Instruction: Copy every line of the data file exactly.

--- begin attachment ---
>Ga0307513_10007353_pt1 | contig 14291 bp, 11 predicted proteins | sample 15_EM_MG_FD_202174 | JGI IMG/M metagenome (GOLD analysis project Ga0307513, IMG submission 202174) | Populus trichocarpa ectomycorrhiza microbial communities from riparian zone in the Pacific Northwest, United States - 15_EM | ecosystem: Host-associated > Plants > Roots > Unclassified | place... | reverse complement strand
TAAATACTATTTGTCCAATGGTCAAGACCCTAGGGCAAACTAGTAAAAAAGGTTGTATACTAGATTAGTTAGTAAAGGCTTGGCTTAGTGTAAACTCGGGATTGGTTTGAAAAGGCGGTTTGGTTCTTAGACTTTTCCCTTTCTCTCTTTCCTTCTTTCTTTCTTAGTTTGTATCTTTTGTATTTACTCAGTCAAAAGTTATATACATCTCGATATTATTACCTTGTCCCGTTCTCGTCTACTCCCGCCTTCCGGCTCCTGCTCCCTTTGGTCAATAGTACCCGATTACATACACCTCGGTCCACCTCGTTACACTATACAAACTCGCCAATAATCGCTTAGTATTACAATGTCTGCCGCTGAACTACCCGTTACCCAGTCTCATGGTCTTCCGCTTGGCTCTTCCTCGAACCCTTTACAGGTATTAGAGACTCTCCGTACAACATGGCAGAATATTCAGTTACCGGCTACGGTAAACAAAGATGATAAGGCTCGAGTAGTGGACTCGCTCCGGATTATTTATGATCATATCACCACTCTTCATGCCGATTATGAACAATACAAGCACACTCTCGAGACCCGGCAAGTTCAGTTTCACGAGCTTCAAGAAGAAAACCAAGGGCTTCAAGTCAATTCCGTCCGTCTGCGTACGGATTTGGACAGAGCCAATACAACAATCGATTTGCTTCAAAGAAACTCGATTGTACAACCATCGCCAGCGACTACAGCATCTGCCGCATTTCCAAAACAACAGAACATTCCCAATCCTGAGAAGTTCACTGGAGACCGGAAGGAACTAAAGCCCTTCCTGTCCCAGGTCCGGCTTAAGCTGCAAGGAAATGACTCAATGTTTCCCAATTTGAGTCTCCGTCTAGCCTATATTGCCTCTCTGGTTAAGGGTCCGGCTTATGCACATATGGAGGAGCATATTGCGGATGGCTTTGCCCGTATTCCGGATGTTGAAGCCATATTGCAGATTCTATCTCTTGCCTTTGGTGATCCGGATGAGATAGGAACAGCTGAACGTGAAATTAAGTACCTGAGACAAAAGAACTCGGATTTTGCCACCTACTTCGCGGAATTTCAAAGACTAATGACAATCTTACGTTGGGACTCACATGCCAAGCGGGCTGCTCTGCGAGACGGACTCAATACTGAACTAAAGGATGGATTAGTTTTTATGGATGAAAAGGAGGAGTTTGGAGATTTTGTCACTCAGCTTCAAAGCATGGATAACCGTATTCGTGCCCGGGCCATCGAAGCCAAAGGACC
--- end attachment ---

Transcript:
>Ga0307513_10007353_pt1 | contig 14291 bp, 11 predicted proteins | sample 15_EM_MG_FD_202174 | JGI IMG/M metagenome (GOLD analysis project Ga0307513, IMG submission 202174) | Populus trichocarpa ectomycorrhiza microbial communities from riparian zone in the Pacific Northwest, United States - 15_EM | ecosystem: Host-associated > Plants > Roots > Unclassified | place... | reverse complement strand
TAAATACTATTTGTCCAATGGTCAAGACCCTAGGGCAAACTAGTAAAAAAGGTTGTATACTAGATTAGTTAGTAAAGGCTTGGCTTAGTGTAAACTCGGGATTGGTTTGAAAAGGCGGTTTGGTTCTTAGACTTTTCCCTTTCTCTCTTTCCTTCTTTCTTTCTTAGTTTGTATCTTTTGTATTTACTCAGTCAAAAGTTATATACATCTCGATATTATTACCTTGTCCCGTTCTCGTCTACTCCCGCCTTCCGGCTCCTGCTCCCTTTGGTCAATAGTACCCGATTACATACACCTCGGTCCACCTCGTTACACTATACAAACTCGCCAATAATCGCTTAGTATTACAATGTCTGCCGCTGAACTACCCGTTACCCAGTCTCATGGTCTTCCGCTTGGCTCTTCCTCGAACCCTTTACAGGTATTAGAGACTCTCCGTACAACATGGCAGAATATTCAGTTACCGGCTACGGTAAACAAAGATGATAAGGCTCGAGTAGTGGACTCGCTCCGGATTATTTATGATCATATCACCACTCTTCATGCCGATTATGAACAATACAAGCACACTCTCGAGACCCGGCAAGTTCAGTTTCACGAGCTTCAAGAAGAAAACCAAGGGCTTCAAGTCAATTCCGTCCGTCTGCGTACGGATTTGGACAGAGCCAATACAACAATCGATTTGCTTCAAAGAAACTCGATTGTACAACCATCGCCAGCGACTACAGCATCTGCCGCATTTCCAAAACAACAGAACATTCCCAATCCTGAGAAGTTCACTGGAGACCGGAAGGAACTAAAGCCCTTCCTGTCCCAGGTCCGGCTTAAGCTGCAAGGAAATGACTCAATGTTTCCCAATTTGAGTCTCCGTCTAGCCTATATTGCCTCTCTGGTTAAGGGTCCGGCTTATGCACATATGGAGGAGCATATTGCGGATGGCTTTGCCCGTATTCCGGATGTTGAAGCCATATTGCAGATTCTATCTCTTGCCTTTGGTGATCCGGATGAGATAGGAACAGCTGAACGTGAAATTAAGTACCTGAGACAAAAGAACTCGGATTTTGCCACCTACTTCGCGGAATTTCAAAGACTAATGACAATCTTACGTTGGGACTCACATGCCAAGCGGGCTGCTCTGCGAGACGGACTCAATACTGAACTAAAGGATGGATTAGTTTTTATGGATGAAAAGGAGGAGTTTGGAGATTTTGTCACTCAGCTTCAAAGCATGGATAACCGTATTCGTGCCCGGGCCATCGAAGCCAAAGGACC